Depression & Anxiety Increase Three-Fold in Ethiopia after COVID-19

  • UN calls for more investment in mental health

ADDIS ABEBA – United Nations has called for more investment in mental health worldwide after a study finds a three-fold increase in depression and anxiety in Ethiopia due to COVID-19.

The pandemic is highlighting the need to urgently increase investment in services for mental health or risk a massive increase in mental health conditions in the coming months, according to a policy brief on COVID-19 and mental health issued by the United Nations today.



“The impact of the pandemic on people’s mental health is already extremely concerning,” said Dr. Tedros Adhanom, Director-General of the World Health Organization.

“Social isolation, fear of contagion, and loss of family members is compounded by the distress caused by loss of income and often employment,” he said.

Depression is increasing

Reports already indicate an increase in symptoms of depression and anxiety in a number of countries, and the WHO used the outcome of a study conducted in Ethiopia last month to show the impact of the pandemic.

The research reported a 3-fold increase in the prevalence of symptoms of depression compared to estimates from Ethiopia before the epidemic, according to WHO.

Specific population groups are at a particular risk of COVID-related psychological distress, it added.

Frontline health-care workers, faced with heavy workloads, life-or-death decisions, and risk of infection, are particularly affected.

During the pandemic, in China, health-care workers have reported high rates of depression (50%), anxiety (45%), and insomnia (34%) and in Canada, 47% of health-care workers have reported a need for psychological support.

– Children at risk –

Parents in Italy and Spain have reported that their children have had difficulties concentrating, as well as irritability, restlessness and nervousness.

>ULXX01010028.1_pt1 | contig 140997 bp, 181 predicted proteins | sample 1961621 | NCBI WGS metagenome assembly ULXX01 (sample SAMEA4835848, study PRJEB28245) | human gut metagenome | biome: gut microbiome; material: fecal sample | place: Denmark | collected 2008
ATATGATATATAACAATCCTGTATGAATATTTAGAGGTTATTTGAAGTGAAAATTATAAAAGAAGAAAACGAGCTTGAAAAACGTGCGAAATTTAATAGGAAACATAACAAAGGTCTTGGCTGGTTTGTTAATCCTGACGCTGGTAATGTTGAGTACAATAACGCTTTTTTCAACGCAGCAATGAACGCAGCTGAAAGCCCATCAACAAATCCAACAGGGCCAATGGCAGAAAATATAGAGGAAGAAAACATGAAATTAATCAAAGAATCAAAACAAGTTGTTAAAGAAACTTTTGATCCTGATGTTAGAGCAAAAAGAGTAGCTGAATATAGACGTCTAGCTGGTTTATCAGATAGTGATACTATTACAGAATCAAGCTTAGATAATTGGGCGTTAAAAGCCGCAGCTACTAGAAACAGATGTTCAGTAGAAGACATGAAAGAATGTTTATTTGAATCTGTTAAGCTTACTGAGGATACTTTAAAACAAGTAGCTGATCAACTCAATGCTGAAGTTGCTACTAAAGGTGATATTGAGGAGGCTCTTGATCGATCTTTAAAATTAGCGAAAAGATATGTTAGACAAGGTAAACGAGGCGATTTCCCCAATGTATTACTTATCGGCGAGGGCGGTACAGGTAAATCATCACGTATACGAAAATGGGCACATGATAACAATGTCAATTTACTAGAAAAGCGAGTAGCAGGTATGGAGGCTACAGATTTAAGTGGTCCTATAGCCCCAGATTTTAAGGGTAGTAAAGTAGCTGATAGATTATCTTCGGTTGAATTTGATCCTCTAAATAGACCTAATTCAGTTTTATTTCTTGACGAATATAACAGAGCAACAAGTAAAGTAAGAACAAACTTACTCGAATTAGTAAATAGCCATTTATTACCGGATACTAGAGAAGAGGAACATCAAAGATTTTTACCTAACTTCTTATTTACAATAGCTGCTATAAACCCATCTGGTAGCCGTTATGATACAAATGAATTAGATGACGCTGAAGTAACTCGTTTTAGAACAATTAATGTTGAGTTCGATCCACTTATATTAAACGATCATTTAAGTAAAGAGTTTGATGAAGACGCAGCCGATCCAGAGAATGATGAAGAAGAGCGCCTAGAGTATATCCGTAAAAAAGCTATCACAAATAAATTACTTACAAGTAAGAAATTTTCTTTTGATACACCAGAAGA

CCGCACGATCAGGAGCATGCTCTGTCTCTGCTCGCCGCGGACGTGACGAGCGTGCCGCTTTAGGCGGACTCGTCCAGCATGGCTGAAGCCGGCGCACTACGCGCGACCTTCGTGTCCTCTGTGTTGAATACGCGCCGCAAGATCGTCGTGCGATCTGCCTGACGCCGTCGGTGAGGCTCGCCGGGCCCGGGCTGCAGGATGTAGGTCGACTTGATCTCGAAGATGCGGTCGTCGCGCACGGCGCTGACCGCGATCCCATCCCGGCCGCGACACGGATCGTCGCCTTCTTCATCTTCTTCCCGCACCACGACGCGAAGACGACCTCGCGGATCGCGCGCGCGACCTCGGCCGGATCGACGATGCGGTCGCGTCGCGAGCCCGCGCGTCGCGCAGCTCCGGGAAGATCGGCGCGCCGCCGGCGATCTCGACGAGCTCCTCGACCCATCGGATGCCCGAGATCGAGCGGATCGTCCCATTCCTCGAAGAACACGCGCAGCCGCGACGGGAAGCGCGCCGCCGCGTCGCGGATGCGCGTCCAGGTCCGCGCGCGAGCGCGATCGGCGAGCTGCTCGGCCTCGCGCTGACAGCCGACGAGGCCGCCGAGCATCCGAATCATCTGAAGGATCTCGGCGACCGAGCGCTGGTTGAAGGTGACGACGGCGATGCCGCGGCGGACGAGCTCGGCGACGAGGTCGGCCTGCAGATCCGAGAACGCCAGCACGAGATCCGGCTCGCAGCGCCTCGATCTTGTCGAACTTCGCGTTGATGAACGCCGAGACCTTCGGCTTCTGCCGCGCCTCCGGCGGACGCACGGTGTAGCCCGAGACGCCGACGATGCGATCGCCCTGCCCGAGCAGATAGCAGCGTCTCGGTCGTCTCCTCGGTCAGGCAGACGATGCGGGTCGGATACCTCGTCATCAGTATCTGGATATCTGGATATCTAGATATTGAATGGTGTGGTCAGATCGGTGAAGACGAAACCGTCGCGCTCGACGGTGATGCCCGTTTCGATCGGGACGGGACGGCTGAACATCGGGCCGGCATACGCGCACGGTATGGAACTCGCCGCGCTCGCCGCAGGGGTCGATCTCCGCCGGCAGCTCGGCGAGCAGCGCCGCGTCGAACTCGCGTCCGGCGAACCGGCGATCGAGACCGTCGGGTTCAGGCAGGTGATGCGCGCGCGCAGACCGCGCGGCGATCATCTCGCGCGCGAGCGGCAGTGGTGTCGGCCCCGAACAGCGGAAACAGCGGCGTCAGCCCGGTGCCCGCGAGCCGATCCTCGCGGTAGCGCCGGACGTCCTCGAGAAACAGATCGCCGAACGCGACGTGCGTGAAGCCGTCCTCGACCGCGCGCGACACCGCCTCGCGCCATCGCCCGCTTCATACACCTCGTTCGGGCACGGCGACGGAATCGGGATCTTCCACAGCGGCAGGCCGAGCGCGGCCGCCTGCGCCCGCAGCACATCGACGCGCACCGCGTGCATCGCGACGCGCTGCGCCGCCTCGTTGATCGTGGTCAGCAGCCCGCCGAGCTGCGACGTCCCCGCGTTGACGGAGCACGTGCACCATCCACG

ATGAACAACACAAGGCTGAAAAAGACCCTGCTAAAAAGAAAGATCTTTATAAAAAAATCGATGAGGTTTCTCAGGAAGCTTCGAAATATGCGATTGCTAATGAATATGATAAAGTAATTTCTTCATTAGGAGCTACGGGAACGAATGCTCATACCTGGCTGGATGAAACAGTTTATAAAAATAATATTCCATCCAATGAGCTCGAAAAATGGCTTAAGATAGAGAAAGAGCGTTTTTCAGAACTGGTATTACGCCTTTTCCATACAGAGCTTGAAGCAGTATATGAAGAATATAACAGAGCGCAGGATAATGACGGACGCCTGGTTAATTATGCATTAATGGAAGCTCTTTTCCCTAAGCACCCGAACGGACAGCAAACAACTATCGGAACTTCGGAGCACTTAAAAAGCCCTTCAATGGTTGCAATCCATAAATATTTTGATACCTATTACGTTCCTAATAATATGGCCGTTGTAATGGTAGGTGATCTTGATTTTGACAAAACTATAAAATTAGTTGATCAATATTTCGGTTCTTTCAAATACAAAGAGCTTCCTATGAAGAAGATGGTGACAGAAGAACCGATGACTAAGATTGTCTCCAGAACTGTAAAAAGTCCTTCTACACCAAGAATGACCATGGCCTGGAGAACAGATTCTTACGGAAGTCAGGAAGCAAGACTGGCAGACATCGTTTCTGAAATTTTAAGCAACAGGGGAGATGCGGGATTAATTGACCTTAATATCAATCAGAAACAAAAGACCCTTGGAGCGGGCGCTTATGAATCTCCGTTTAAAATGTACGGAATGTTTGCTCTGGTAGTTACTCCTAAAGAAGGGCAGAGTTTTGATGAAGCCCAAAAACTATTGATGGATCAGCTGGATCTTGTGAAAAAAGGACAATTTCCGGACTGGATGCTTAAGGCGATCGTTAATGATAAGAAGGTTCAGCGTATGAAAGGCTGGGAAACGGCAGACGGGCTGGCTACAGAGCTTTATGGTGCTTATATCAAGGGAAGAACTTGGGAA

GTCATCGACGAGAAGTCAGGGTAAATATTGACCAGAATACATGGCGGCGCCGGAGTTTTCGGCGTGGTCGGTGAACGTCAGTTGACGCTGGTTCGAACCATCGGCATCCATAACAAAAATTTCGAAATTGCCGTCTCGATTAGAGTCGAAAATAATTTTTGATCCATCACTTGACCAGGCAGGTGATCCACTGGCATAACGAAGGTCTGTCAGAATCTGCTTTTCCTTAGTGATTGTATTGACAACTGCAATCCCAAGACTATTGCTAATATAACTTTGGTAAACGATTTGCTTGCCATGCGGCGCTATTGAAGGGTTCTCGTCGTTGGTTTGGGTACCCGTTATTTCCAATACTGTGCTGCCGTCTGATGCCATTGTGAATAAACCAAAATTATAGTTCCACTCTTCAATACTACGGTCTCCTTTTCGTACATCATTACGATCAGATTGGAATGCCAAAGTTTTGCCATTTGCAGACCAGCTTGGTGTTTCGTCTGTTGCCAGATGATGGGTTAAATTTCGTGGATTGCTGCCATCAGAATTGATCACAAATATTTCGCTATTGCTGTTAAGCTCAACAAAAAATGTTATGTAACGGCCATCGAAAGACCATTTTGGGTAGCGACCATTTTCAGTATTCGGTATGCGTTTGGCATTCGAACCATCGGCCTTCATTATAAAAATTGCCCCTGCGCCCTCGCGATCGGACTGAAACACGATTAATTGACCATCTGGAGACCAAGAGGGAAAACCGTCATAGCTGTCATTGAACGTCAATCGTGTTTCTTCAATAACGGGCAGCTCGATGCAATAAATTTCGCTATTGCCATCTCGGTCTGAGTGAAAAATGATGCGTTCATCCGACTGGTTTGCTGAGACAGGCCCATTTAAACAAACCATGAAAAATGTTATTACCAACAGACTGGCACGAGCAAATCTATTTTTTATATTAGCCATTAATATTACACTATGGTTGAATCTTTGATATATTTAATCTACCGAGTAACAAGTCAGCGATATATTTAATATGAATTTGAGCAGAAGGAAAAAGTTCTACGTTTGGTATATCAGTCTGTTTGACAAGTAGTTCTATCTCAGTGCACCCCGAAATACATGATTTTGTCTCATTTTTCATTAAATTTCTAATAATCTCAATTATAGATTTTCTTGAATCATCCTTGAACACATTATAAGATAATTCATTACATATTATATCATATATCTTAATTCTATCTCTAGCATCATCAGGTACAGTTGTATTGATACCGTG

Stay-at-home measures have come with a heightened risk of children witnessing or suffering violence and abuse.

Children with disabilities, children in crowded settings and those who live and work on the streets are particularly vulnerable.

Other groups that are at particular risk are women, particularly those who are juggling home-schooling, working from home and household tasks, older persons and people with pre-existing mental health conditions.

A study carried out with young people with a history of mental health needs living in the UK reports that 32% of them agreed that the pandemic had made their mental health much worse.

An increase in alcohol consumption is another area of concern for mental health experts. Statistics from Canada report that 20% of 15-49 year-olds have increased their alcohol consumption during the pandemic.

Interrupted Services

The increase in people in need of mental health or psychosocial support has been compounded by the interruption to physical and mental health services in many countries.

In addition to the conversion of mental health facilities into care facilities for people with COVID-19, care systems have been affected by mental health staff being infected with the virus and the closing of face-to-face services.

Community services, such as self-help groups for alcohol and drug dependence, have, in many countries, been unable to meet for several months.

“It is now crystal clear that mental health needs must be treated as a core element of our response to and recovery from the COVID-19 pandemic,” said Dr. Tedros.

“This is a collective responsibility of governments and civil society, with the support of the whole United Nations System. A failure to take people’s emotional well-being seriously will lead to long-term social and economic costs to society,” he added.

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